A recently released Navy report strongly criticizes a proposed $2-billion development on Oxnard's Ormond Beach for its proximity to runways at the Pacific Missile Test Center at Point Mugu.
The report, which was presented Saturday to a citizens advisory group reviewing Oxnard's general plan, said that base flight operations would pose significant safety and noise hazards for residents of the 2,900-acre, marina-oriented development.
Navy officials fear that residents' complaints could lead to calls to close the base, whose facilities are characterized in the report as "unparalleled and unduplicable in the United States, if not the world."
"When you have noise complaints, people start to organize to try to close down the base," base spokesman Ray Lucasey said. "History has shown this."
If the base were to leave Ventura County it would take 16,000 jobs and $590 million in payroll and business contracts with it, the report said. Relocating the base would cost the federal government $700 million, the report said.
A vice president for the Baldwin Co. of Irvine, the project's developer, called the Navy's objections alarmist.
"We don't see the Ormond Beach marina plan as at all inconsistent with Point Mugu," Jim Harter said. "We'd be providing housing and recreational opportunities for people who work there and commercial structures for businesses that do business with the Navy."
Navy officials stressed that the report is advisory only. They said they have been meeting with Baldwin and city officials to reach a compromise.
The development, which would include 10,500 homes and a 1,600-slip marina, must go through many city and county reviews before it is approved. One big hurdle is Oxnard's General Plan Advisory Committee, which will recommend how Ormond Beach should be developed in its revision of the city's general plan. The committee is scheduled to discuss the Navy's arguments today.
"I can sympathize with Mugu," said Stewart Mimm, a committee member. "The aircraft would be flying as close or closer to homes than at the Oxnard Airport, which is a pussycat compared to Mugu. This is a threat of a tiger."
The southeast corner of the development would come within a quarter-mile of a runway at the base, whose aircraft operations make for "the most complex airspace operated by the Navy," the report said.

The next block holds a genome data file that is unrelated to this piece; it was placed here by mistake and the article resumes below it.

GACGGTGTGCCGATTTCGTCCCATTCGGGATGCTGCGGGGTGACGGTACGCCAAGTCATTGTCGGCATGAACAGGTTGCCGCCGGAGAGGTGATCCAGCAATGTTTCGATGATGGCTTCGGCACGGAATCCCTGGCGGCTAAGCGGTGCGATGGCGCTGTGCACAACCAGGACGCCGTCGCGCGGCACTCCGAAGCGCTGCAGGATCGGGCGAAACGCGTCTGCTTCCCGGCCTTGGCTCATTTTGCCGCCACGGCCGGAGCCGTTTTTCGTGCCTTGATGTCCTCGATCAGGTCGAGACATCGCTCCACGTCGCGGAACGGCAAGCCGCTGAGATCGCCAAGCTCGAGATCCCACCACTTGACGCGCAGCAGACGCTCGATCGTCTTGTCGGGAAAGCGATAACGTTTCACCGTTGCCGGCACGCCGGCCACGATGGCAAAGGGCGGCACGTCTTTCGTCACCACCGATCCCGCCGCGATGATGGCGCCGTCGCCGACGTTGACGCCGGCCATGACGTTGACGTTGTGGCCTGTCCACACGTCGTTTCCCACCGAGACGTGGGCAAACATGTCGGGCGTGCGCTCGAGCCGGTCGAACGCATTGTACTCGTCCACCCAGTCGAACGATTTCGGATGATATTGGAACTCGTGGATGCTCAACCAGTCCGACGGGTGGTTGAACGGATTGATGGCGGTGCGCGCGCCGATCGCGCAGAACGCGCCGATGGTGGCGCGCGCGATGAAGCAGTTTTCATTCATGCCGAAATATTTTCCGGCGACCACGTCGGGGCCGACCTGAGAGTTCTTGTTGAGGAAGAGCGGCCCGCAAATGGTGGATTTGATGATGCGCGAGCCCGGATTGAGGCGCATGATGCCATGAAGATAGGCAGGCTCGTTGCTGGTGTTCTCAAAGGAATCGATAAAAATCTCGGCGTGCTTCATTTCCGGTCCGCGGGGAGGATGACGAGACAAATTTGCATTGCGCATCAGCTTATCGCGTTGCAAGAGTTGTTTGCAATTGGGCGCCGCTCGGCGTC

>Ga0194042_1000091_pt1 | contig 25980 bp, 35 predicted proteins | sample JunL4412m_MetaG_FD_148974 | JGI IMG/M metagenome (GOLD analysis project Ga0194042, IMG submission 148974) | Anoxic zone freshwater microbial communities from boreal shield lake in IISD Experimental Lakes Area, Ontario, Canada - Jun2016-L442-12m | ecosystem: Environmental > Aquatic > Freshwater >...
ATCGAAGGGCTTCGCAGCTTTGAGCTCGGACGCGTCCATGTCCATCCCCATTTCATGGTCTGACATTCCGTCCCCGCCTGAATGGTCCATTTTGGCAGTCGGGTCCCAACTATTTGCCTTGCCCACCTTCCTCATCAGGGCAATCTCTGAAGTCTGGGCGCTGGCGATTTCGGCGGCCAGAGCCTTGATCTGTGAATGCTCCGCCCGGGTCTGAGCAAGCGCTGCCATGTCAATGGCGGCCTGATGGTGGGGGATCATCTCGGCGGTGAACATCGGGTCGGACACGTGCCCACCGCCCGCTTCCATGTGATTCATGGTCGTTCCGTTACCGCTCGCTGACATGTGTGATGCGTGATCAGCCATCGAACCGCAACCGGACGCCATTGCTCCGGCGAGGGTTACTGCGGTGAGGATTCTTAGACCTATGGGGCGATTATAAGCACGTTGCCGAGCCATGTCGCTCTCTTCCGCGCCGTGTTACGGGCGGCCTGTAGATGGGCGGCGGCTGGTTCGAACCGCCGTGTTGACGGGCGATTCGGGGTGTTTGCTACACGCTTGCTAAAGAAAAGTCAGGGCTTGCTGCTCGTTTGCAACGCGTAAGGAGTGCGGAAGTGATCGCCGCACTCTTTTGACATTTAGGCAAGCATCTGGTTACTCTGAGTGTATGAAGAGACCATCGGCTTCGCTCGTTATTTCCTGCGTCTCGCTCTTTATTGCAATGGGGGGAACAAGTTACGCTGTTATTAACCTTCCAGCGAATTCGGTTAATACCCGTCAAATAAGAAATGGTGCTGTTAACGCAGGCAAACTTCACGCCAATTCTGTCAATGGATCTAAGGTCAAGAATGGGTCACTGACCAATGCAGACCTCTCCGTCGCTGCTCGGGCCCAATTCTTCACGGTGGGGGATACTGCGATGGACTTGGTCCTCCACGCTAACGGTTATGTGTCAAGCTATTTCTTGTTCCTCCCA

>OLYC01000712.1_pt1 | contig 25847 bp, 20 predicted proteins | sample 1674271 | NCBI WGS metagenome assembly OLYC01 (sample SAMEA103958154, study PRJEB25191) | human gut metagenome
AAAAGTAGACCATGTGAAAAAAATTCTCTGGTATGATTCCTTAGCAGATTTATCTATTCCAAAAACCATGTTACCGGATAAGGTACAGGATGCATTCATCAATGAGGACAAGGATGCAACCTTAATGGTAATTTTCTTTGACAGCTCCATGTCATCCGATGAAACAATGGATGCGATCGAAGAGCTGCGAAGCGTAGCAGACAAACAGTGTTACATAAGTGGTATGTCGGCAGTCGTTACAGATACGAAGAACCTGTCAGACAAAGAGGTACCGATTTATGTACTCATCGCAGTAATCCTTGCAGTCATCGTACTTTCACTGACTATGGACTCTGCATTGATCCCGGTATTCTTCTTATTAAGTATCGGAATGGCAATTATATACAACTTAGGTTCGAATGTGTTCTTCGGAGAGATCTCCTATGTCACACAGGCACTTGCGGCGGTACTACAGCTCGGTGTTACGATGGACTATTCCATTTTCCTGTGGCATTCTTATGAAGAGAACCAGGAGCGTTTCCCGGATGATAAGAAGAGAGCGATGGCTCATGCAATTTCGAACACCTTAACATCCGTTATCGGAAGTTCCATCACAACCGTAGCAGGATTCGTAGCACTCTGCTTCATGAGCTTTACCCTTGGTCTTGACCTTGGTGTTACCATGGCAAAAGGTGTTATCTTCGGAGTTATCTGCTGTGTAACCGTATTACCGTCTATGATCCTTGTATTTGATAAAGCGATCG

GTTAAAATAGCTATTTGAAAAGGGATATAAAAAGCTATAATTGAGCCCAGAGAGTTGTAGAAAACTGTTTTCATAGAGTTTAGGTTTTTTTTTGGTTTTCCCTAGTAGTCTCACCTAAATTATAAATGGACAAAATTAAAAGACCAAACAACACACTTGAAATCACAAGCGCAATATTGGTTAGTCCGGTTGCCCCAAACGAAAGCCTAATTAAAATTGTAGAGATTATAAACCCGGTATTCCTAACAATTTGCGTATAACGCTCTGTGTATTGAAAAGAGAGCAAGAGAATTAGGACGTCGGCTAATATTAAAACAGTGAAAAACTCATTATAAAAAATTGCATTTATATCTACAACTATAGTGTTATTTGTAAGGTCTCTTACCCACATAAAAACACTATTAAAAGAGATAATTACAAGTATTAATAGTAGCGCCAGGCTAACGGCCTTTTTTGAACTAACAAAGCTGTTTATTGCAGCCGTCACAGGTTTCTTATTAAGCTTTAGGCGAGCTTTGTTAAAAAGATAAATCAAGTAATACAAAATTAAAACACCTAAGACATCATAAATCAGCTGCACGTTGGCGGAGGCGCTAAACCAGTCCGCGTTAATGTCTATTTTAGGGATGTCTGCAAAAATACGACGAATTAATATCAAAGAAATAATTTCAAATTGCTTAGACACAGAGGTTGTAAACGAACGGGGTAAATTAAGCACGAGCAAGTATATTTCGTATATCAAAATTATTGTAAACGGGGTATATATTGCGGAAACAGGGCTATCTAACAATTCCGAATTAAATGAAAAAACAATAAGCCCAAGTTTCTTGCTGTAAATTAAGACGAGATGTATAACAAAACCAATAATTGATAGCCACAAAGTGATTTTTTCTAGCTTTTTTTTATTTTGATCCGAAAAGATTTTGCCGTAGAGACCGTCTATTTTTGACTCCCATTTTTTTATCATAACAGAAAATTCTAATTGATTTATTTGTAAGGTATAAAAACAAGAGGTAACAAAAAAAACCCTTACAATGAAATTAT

About 30 acres of the development would fall within an "accident potential zone," in which the U.S. Department of Defense forbids any construction, the report said. Another 884 acres would be in an area where state and federal guidelines discourage residential development because of airplane noise, the report said.
The report said that the development's marina would "dramatically increase" the number of leisure boats near the center's sea test range, where the Navy conducts about 10,000 missile operations annually.
These operations "pose significant life-safety risk to boaters errantly entering" the area, where access is restricted by the Navy.
The report said that development could degrade wetlands in the area and contribute to beach erosion, a longstanding problem.
But Harter disagreed. He said the development could actually improve the wetlands by removing from production agricultural lands that have been draining pesticides into the wetlands. The plan urges the phasing out of much heavy industrial activity along Ormond Beach, he said.
He questioned whether the marina would increase the number of boaters exposed to the base's dangers.
Harter said that boating activities are expected to increase in the county even if the development is not built and that boaters are discouraged from entering the 35,000-square-mile sea test range by clearly marked designations on all nautical maps.
He dismissed the Navy's objections about the development's potential for noise and safety hazards. Harter said that only roads and open spaces would be built in the "accident-potential zone."
Harter added that Baldwin questions the accuracy of the Navy's noise measurements around the airport. He said a noise consultant hired by the company had traced excessive noise to jets operating at a higher than necessary power level. He also pointed to the Navy's own plans to re-assess noise levels around the airstrip.
"As we go through the detailed studies required of all developments, I think the solutions to all the concerns will become evident," Harter said.